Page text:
One year into the Joe Biden administration and most of the world has accepted two realities. First, America is not back, and Biden’s slogans notwithstanding, there simply is no going back to the pre-Trump era. Secondly, whether America keeps troops in various parts of the world or brings them home, America’s will to fight is by and large no longer there. Its implications for the trans-Atlantic relationship will be profound. Europe would be wise to pro-actively adjust its defence policies accordingly.
American decision-makers have long warned allies and partners that the United States must reduce its security obligations, lighten its military footprints in certain regions and that greater burden-sharing is inescapable. But US allies have largely ignored these warnings and pleas. Perhaps because the United States itself has sent mixed messages: When Europe begins to talk about strategic autonomy, Washington has a meltdown. When Europe continues to rely on the US’s security umbrella, American leaders rebuke Europe for freeriding.
Until Donald Trump became president, there was an equilibrium between American complaints about insufficient European defence spending and European rhetoric about strategic autonomy. The Trump presidency upended the balance. Trump lambasted America’s wars in the Middle East, asserting that the deserts of Syria were not worth fighting – or dying for. ‘They’ve got a lot of sand over there,’ he said in 2019. ‘So there’s a lot of sand there that they can play with.’
When Saudi oil refineries were attacked by drones (most likely by Iran), Trump chose not to retaliate on behalf of the Saudi Kingdom. ‘I’m somebody that would like not to have war,’ Trump said, prompting many in the Washington establishment to accuse him of abandoning the Carter doctrine. Europe didn’t fare much better, with Trump openly questioning the utility of NATO and leaving its European allies uncertain as to whether he would honour America’s Article V obligations.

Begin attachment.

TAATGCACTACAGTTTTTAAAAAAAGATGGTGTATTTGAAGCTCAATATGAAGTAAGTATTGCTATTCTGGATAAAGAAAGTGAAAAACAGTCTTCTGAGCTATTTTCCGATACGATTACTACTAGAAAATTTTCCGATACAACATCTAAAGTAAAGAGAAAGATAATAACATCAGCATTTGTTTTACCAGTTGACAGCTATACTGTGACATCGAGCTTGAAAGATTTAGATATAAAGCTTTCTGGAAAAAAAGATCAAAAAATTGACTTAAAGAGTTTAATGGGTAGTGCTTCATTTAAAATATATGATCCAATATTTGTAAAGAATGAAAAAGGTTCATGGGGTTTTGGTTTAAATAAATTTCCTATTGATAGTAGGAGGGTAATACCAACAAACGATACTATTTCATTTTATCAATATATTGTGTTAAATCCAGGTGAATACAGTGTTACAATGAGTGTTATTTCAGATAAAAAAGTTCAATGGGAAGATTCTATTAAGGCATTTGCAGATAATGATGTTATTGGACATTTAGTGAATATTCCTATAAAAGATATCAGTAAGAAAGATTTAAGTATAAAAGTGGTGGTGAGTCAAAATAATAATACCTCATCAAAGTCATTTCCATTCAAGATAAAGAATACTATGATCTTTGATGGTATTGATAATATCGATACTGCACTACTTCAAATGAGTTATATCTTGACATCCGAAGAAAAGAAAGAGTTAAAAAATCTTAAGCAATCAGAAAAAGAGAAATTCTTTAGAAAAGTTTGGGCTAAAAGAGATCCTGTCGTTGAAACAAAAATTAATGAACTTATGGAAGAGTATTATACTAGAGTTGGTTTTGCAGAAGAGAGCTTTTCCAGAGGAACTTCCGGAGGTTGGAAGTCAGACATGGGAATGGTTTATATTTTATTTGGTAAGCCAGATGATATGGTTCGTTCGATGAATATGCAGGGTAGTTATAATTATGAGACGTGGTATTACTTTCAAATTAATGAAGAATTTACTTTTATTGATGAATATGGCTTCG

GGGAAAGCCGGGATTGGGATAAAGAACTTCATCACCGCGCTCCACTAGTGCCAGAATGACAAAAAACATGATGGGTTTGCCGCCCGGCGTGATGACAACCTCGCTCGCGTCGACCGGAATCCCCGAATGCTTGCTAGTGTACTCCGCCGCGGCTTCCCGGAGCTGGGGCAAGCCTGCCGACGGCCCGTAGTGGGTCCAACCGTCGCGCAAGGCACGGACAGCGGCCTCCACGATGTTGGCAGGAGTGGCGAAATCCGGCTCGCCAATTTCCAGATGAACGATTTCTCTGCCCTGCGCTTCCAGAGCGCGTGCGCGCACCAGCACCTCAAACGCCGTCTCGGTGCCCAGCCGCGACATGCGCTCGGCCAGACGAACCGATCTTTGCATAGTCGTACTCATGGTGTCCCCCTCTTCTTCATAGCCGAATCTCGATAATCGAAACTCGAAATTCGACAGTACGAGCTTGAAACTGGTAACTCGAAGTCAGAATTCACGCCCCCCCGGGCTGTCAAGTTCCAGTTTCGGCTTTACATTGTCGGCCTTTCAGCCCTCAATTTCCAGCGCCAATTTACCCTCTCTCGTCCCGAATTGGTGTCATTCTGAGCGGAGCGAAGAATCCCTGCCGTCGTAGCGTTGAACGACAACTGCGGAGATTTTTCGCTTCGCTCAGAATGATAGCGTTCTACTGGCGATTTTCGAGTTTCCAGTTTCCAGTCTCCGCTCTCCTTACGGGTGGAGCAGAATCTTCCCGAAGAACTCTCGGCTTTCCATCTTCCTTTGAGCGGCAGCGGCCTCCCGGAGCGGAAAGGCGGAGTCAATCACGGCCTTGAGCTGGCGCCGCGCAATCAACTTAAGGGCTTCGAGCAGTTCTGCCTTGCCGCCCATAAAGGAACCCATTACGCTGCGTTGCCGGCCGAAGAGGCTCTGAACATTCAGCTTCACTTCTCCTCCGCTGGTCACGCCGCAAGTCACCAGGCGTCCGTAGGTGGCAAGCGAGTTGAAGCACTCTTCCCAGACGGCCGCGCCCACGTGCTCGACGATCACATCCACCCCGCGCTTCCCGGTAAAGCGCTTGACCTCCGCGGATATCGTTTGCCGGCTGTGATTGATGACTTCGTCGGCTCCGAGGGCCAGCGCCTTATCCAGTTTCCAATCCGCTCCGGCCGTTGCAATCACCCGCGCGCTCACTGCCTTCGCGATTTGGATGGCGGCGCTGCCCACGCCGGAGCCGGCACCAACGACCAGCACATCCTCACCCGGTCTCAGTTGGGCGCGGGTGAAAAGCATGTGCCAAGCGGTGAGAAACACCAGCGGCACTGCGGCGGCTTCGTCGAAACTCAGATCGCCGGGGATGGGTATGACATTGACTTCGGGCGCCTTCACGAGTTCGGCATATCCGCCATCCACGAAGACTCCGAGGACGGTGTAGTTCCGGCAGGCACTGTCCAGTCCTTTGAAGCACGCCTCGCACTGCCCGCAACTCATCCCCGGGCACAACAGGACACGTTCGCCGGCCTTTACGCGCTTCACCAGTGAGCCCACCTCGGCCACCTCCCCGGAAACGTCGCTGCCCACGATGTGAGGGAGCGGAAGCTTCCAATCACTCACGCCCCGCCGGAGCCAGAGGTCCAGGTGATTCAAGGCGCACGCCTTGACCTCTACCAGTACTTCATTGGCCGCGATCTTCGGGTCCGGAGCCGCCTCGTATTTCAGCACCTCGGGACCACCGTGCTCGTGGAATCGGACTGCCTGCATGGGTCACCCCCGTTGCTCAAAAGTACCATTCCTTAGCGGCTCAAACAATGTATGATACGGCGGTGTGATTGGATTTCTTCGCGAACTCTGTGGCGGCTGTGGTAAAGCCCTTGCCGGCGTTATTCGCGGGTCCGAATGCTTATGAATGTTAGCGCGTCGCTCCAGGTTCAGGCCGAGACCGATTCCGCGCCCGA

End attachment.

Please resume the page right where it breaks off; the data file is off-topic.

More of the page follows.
The American people want a new foreign policy
Understandably, many US allies wished that Trump simply was an aberration. A statistical freak nightmare that soon would be over. What many allies failed to grasp was that decades of unjustified, unsuccessful, and endless wars had turned the American electorate against the idea of the United States playing the role of world policeman. Trump neither started this trend, nor did he necessarily enhance it. He did, however, channel the electorate’s frustration with the direction of American foreign policy and the lack of accountability for those who had dragged the US into these wars.
Americans have become increasingly sceptical of the use of military force for matters beyond defending the American homeland.
Numerous polls show that the American public has significantly turned against America’s adventurist foreign policy and in favour of giving precedence to its many problems at home first. According to the Eurasia Foundation Group (EGF), which has polled the American public's views on these matters annually since 2018, a plurality of Democrats and Republicans believe peace is best achieved and sustained by ‘keeping a focus on the domestic needs and the health of American democracy, while avoiding unnecessary intervention beyond the borders of the United States.’ Moreover, twice as many Americans want to decrease the defence budget than increase it. This view is particularly strong among younger Americans.
Tellingly, Americans have become increasingly sceptical of the use of military force for matters beyond defending the American homeland. In the 2020 EGF poll, only roughly 20 percent of the American public supported the US acting unilaterally and militarily to stop human rights abuses overseas. ‘A majority are sceptical of humanitarian intervention and opt instead for military restraint or a reliance on multilateral organisations, or not intervening at all,’ EGF writes.